Family History Month: Week Four

Family History Month: Week Four

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In this last entry of the “October is Family History Month” series we focus on you, the researcher and preserver of family history. The lone family historian who often is the only one in the family who gets a thrill out of finding lost relatives. It can be a lonely pursuit, but oh, how rewarding!

It’s great to have people to share your genealogy with. Sharing it makes your heritage come to life. It’s even more gratifying if those you are sharing it with are your children. The passing down of traditions from one generation to another is timeless. Unfortunately, that connection doesn’t always exist.

Let’s face it, most of the time you are doing this for yourself. That’s not such a bad thing. Have you ever felt that tingle down your spine because you found your great grandparents in the census? Maybe you’ve been found murmuring certain phrases like “Oh my God, it’s her! It’s her!” while sitting at a microfilm reader. Perhaps you like to sit marvelling at the faces in your old photographs. You might even like pulling out all your genealogical data so you can read those facts again. Each time you do this, you realize that each person lived a life much like your own. They lived through daily struggles, tragedies, and happy events just like you. It’s humbling to know that you are a mere piece in a gigantic puzzle that fits together in the shape of your family.

This time our projects focus on ways to find simple pleasure in the pursuit of family history.

1. Open that old box of letters. Spend an afternoon by yourself reading the letters your relatives have sent you over the years.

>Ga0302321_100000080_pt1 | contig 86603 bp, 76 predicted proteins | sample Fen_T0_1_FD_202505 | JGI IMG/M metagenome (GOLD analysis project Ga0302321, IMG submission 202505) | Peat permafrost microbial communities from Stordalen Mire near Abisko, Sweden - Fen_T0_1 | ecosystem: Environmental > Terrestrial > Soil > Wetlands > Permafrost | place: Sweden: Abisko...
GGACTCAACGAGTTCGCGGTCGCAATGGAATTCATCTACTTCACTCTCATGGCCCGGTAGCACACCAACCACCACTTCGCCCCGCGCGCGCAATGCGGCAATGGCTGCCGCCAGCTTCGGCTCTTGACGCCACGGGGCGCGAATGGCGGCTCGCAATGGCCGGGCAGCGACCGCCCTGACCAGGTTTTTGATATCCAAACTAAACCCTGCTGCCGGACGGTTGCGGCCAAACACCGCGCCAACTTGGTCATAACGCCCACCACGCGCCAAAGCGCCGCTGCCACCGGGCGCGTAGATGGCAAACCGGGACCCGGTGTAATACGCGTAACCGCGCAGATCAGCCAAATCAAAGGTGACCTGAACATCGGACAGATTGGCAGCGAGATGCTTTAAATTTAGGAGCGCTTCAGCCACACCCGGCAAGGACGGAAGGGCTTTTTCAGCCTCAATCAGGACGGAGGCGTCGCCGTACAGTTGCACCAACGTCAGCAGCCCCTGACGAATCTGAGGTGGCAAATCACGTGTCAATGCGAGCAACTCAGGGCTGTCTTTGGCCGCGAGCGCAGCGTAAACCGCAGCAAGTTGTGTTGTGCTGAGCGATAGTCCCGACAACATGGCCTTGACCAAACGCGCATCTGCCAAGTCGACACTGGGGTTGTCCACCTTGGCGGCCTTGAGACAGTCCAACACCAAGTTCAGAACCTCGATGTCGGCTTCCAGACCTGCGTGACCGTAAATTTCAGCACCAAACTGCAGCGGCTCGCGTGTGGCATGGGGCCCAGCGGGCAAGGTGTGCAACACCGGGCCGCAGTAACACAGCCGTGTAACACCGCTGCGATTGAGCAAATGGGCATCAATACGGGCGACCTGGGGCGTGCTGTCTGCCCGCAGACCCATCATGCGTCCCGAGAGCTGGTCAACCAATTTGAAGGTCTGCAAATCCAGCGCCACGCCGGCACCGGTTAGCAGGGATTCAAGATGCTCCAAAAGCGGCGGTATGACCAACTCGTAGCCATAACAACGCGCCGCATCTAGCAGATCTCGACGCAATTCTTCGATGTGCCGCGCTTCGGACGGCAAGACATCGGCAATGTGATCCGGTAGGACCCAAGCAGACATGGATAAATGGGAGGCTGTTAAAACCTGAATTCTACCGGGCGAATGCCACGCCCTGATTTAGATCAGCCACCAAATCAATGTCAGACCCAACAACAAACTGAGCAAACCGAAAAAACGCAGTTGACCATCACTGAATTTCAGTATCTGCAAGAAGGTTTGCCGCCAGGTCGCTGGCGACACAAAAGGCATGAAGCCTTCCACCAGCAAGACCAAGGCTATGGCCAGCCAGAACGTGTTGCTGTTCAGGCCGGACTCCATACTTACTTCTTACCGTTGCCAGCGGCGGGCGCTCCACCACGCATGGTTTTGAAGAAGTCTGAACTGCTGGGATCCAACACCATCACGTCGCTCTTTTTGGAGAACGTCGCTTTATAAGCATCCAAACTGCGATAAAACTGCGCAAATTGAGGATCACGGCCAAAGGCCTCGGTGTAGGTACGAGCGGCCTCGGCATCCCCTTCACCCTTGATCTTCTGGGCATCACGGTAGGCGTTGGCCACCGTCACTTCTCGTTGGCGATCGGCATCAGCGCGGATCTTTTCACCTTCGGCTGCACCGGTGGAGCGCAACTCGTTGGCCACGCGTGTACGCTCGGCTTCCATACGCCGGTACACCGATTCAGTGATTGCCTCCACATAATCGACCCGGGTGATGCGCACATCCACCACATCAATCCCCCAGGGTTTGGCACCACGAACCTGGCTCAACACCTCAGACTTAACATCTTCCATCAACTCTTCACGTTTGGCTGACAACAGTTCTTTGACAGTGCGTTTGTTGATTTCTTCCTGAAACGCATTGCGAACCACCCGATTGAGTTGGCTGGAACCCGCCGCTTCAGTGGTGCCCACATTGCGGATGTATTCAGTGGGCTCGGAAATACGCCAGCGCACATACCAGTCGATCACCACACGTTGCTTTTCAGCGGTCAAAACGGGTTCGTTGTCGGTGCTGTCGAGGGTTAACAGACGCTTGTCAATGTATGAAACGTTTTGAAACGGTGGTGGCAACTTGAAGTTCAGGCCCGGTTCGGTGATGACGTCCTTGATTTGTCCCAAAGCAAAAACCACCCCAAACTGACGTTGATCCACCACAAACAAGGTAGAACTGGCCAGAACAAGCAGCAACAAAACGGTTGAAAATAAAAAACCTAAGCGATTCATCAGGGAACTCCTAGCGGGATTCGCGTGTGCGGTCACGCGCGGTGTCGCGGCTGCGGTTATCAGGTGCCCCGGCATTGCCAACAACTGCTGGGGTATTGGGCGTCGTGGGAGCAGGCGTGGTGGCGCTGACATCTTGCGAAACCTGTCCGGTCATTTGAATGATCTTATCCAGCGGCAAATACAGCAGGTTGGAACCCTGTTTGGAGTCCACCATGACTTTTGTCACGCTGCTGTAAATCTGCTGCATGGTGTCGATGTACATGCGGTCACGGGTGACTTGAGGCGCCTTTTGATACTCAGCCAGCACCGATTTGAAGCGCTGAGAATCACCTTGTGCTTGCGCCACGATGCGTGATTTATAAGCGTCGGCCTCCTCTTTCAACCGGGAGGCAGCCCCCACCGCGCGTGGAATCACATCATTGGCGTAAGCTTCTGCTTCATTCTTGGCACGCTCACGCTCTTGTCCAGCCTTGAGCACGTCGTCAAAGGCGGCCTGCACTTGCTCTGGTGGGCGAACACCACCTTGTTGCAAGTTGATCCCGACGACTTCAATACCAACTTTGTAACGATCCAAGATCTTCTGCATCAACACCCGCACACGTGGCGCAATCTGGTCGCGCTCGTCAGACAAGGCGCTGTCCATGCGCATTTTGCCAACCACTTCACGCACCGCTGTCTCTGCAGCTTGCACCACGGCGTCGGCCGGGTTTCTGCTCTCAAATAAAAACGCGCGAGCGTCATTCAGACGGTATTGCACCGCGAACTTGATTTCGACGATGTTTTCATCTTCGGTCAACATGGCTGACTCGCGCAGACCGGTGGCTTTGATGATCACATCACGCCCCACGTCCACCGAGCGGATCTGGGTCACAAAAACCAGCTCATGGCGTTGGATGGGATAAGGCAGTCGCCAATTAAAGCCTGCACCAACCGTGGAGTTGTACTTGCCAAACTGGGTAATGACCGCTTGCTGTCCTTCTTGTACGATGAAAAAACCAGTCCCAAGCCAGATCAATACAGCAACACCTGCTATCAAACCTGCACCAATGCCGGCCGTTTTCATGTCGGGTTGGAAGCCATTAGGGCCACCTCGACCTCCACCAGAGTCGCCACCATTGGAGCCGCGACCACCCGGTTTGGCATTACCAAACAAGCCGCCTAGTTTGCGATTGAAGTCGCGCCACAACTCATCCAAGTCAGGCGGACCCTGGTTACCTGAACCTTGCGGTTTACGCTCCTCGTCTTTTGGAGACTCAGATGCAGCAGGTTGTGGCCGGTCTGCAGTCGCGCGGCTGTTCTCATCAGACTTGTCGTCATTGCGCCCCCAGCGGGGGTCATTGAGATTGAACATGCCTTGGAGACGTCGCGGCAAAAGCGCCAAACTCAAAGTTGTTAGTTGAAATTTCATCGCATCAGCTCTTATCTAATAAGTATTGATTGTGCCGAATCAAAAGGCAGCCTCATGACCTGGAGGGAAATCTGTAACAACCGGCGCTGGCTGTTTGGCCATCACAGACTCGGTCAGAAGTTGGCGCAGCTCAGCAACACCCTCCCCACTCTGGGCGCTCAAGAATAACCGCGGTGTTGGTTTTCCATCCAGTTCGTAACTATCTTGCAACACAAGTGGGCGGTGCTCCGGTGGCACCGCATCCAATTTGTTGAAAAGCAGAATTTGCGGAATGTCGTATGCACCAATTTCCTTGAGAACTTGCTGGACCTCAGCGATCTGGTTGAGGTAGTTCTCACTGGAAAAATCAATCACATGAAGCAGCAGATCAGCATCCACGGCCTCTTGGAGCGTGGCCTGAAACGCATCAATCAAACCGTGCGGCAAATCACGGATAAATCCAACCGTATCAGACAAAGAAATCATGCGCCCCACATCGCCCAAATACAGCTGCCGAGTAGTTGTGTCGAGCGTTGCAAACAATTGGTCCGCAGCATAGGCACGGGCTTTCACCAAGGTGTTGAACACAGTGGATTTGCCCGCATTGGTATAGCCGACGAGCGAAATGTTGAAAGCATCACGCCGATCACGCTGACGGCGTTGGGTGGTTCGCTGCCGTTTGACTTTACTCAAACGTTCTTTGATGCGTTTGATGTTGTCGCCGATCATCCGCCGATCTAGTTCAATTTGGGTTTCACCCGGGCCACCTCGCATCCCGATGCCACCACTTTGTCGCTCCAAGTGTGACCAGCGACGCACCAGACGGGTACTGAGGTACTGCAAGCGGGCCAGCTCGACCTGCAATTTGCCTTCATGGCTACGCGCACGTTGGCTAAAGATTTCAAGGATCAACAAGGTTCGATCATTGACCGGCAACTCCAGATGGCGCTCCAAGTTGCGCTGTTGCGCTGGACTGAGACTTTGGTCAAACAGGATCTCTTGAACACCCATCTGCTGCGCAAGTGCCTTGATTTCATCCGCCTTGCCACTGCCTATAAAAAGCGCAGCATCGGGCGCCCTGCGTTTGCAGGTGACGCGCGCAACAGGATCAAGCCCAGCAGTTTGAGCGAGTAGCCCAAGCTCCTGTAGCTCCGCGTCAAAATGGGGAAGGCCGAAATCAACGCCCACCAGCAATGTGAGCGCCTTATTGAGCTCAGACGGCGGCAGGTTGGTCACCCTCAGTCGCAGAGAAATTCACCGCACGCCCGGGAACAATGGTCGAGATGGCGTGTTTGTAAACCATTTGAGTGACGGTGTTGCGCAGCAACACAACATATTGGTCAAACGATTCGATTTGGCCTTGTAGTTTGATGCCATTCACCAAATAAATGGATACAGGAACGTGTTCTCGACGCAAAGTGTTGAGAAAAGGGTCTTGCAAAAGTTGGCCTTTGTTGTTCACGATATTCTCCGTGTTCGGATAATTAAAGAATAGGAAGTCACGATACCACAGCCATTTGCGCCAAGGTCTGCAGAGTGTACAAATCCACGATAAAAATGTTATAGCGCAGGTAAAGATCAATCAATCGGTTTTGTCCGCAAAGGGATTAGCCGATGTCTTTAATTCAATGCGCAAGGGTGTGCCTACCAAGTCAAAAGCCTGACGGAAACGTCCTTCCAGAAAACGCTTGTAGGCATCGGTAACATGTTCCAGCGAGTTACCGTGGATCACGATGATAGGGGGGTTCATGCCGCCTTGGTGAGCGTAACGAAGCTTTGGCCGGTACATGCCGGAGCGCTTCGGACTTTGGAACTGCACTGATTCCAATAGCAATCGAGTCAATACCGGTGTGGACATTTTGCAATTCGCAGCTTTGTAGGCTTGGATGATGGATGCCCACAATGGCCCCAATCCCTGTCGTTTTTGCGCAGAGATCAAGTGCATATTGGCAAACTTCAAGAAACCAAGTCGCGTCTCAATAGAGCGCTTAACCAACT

2. Telephone an elderly relative who you haven’t spoken to for awhile. Use this time to straighten out some family facts or to learn more about the times your relative grew up in.

3. Find a book based on your heritage and set aside time to read it! There are books on the Portuguese as well as general genealogy and history topics that will deepen your understanding of your people.

4. Organize your research. If this is something that you’ve put aside, now’s the time to get moving. It’s important to keep your research organized. It’s also important to review your research from time to time. You often find things you didn’t see the first time.

5. Buy a poster size pedigree chart. Fill in your family information and hang the chart where you can refer to it. It’s fun to see how much work you’ve completed. It also makes it easier to see what work needs to be done.

6. See how your ancestor fits into history. Create a ancestor timeline. Include events in your ancestor’s life as well as historical and local events. This can be very rewarding as you can map out your ancestor’s life in timeline form.

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